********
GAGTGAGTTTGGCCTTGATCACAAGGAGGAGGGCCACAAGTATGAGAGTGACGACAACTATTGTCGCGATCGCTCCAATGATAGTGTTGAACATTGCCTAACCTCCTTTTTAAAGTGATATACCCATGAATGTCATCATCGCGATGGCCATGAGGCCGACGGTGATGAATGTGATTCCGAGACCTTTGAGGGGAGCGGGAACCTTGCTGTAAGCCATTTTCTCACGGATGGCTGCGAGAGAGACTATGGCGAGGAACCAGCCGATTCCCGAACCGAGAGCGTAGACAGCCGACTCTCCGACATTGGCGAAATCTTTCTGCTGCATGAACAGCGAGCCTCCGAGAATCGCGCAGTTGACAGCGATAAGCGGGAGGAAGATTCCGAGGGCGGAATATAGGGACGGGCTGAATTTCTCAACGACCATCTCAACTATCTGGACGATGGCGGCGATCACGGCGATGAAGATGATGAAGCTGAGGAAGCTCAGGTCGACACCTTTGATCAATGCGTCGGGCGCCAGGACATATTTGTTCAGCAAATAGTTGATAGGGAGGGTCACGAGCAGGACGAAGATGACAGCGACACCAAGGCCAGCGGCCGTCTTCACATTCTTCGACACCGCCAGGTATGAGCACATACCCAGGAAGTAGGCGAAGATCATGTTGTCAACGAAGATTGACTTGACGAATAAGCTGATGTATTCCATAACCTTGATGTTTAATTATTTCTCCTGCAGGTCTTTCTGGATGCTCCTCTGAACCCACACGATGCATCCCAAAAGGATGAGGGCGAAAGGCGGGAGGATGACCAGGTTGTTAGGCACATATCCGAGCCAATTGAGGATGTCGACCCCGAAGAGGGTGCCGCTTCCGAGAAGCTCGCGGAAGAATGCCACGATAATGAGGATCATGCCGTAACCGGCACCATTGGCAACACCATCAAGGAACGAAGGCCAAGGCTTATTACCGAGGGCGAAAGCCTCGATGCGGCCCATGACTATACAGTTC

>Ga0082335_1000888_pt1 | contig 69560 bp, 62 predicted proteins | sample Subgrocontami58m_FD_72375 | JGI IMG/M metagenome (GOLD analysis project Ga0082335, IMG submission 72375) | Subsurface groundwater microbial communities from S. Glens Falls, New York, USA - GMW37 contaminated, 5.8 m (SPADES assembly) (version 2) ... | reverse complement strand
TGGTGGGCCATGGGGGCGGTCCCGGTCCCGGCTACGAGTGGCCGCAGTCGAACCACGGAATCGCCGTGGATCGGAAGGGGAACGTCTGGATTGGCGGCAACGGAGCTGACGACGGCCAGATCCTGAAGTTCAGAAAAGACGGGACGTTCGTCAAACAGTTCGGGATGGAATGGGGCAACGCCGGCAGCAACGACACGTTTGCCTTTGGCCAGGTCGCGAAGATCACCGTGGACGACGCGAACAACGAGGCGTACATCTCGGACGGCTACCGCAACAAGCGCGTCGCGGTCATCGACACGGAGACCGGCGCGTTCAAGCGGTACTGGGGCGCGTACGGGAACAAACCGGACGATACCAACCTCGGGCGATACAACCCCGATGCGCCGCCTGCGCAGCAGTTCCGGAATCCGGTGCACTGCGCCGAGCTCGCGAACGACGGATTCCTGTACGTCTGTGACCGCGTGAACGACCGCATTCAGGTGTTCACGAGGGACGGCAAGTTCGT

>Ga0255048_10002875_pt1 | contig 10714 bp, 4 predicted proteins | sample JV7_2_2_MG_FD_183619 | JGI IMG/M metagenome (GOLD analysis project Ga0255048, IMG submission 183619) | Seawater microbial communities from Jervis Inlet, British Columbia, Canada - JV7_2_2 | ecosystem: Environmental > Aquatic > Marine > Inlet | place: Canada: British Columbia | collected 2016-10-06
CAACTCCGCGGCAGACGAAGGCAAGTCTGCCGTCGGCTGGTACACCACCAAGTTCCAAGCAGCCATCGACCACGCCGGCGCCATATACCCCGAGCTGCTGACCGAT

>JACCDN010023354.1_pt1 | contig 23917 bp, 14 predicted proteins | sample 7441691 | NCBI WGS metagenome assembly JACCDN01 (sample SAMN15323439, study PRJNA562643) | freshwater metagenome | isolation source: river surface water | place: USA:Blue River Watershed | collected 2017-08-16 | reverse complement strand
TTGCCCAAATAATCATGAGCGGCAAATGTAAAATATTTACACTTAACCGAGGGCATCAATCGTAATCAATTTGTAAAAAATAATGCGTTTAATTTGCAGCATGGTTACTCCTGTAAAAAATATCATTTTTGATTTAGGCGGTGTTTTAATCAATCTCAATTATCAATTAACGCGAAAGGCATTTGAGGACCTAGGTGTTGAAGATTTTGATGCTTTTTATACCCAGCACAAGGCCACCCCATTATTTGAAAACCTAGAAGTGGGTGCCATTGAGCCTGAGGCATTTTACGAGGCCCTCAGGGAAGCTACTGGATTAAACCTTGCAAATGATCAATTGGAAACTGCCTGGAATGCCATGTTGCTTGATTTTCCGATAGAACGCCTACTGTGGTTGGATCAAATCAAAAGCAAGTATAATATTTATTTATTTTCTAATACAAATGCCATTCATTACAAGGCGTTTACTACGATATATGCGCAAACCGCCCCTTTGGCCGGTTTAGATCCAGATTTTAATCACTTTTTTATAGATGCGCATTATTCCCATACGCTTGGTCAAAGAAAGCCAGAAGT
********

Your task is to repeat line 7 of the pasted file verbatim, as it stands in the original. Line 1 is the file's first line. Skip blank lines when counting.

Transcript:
TTGCCCAAATAATCATGAGCGGCAAATGTAAAATATTTACACTTAACCGAGGGCATCAATCGTAATCAATTTGTAAAAAATAATGCGTTTAATTTGCAGCATGGTTACTCCTGTAAAAAATATCATTTTTGATTTAGGCGGTGTTTTAATCAATCTCAATTATCAATTAACGCGAAAGGCATTTGAGGACCTAGGTGTTGAAGATTTTGATGCTTTTTATACCCAGCACAAGGCCACCCCATTATTTGAAAACCTAGAAGTGGGTGCCATTGAGCCTGAGGCATTTTACGAGGCCCTCAGGGAAGCTACTGGATTAAACCTTGCAAATGATCAATTGGAAACTGCCTGGAATGCCATGTTGCTTGATTTTCCGATAGAACGCCTACTGTGGTTGGATCAAATCAAAAGCAAGTATAATATTTATTTATTTTCTAATACAAATGCCATTCATTACAAGGCGTTTACTACGATATATGCGCAAACCGCCCCTTTGGCCGGTTTAGATCCAGATTTTAATCACTTTTTTATAGATGCGCATTATTCCCATACGCTTGGTCAAAGAAAGCCAGAAGT